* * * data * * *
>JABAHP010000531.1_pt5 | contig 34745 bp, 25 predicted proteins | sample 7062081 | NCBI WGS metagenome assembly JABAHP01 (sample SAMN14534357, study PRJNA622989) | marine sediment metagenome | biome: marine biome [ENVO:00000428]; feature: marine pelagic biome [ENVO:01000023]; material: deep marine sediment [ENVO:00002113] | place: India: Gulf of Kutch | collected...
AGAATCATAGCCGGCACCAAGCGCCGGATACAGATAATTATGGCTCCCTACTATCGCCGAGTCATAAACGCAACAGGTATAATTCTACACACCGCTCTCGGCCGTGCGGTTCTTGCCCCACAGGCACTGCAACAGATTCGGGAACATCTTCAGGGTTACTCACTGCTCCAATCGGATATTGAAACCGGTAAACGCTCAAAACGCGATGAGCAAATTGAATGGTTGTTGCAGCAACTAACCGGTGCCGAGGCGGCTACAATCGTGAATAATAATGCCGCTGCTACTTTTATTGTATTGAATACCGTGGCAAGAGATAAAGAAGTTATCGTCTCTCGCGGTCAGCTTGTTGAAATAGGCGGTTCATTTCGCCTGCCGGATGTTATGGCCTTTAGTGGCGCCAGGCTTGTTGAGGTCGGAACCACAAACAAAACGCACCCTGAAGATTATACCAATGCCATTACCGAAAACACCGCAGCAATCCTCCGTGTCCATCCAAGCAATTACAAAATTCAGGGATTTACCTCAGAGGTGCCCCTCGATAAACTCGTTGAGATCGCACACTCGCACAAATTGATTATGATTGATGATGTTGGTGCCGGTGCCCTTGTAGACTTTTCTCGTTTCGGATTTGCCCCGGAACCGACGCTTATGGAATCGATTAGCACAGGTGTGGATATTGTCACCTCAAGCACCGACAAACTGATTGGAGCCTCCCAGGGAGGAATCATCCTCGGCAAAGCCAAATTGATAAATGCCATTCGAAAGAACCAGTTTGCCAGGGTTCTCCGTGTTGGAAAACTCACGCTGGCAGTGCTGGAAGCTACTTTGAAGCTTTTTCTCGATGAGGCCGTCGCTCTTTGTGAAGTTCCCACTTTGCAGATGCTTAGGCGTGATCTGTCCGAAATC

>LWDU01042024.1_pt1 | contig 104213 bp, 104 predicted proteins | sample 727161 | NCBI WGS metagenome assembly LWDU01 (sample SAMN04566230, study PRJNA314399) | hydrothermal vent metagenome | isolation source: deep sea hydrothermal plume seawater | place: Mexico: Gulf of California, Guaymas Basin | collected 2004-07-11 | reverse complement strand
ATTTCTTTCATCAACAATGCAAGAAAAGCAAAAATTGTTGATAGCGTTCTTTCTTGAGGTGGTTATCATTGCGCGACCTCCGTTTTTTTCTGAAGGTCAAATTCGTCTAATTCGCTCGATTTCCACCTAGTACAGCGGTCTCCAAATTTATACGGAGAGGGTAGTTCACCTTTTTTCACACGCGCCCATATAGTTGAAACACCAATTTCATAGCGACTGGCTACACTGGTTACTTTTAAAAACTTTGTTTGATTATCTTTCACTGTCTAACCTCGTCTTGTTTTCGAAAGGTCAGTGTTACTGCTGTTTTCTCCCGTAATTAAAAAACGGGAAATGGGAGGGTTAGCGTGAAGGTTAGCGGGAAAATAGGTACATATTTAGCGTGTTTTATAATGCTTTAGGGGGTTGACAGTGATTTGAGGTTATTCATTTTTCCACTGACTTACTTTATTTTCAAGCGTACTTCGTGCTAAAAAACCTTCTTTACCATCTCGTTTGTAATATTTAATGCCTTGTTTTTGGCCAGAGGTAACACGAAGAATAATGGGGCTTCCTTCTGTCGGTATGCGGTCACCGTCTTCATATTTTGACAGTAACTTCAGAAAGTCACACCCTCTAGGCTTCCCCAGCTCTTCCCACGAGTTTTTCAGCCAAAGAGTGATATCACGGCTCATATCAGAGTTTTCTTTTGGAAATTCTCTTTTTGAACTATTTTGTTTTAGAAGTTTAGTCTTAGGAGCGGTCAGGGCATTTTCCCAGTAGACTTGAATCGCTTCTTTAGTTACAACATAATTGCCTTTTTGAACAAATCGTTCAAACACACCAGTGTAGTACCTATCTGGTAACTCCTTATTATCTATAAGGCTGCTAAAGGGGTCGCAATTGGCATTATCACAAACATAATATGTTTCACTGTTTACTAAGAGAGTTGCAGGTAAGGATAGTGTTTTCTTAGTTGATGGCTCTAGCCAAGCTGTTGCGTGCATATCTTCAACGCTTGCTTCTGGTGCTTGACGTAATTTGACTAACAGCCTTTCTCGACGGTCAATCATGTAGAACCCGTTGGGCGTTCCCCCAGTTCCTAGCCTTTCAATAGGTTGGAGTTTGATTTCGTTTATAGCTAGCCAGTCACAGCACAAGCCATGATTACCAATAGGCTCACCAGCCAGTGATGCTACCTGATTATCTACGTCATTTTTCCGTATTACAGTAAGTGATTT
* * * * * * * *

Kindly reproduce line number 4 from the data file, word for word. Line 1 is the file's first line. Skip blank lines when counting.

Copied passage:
ATTTCTTTCATCAACAATGCAAGAAAAGCAAAAATTGTTGATAGCGTTCTTTCTTGAGGTGGTTATCATTGCGCGACCTCCGTTTTTTTCTGAAGGTCAAATTCGTCTAATTCGCTCGATTTCCACCTAGTACAGCGGTCTCCAAATTTATACGGAGAGGGTAGTTCACCTTTTTTCACACGCGCCCATATAGTTGAAACACCAATTTCATAGCGACTGGCTACACTGGTTACTTTTAAAAACTTTGTTTGATTATCTTTCACTGTCTAACCTCGTCTTGTTTTCGAAAGGTCAGTGTTACTGCTGTTTTCTCCCGTAATTAAAAAACGGGAAATGGGAGGGTTAGCGTGAAGGTTAGCGGGAAAATAGGTACATATTTAGCGTGTTTTATAATGCTTTAGGGGGTTGACAGTGATTTGAGGTTATTCATTTTTCCACTGACTTACTTTATTTTCAAGCGTACTTCGTGCTAAAAAACCTTCTTTACCATCTCGTTTGTAATATTTAATGCCTTGTTTTTGGCCAGAGGTAACACGAAGAATAATGGGGCTTCCTTCTGTCGGTATGCGGTCACCGTCTTCATATTTTGACAGTAACTTCAGAAAGTCACACCCTCTAGGCTTCCCCAGCTCTTCCCACGAGTTTTTCAGCCAAAGAGTGATATCACGGCTCATATCAGAGTTTTCTTTTGGAAATTCTCTTTTTGAACTATTTTGTTTTAGAAGTTTAGTCTTAGGAGCGGTCAGGGCATTTTCCCAGTAGACTTGAATCGCTTCTTTAGTTACAACATAATTGCCTTTTTGAACAAATCGTTCAAACACACCAGTGTAGTACCTATCTGGTAACTCCTTATTATCTATAAGGCTGCTAAAGGGGTCGCAATTGGCATTATCACAAACATAATATGTTTCACTGTTTACTAAGAGAGTTGCAGGTAAGGATAGTGTTTTCTTAGTTGATGGCTCTAGCCAAGCTGTTGCGTGCATATCTTCAACGCTTGCTTCTGGTGCTTGACGTAATTTGACTAACAGCCTTTCTCGACGGTCAATCATGTAGAACCCGTTGGGCGTTCCCCCAGTTCCTAGCCTTTCAATAGGTTGGAGTTTGATTTCGTTTATAGCTAGCCAGTCACAGCACAAGCCATGATTACCAATAGGCTCACCAGCCAGTGATGCTACCTGATTATCTACGTCATTTTTCCGTATTACAGTAAGTGATTT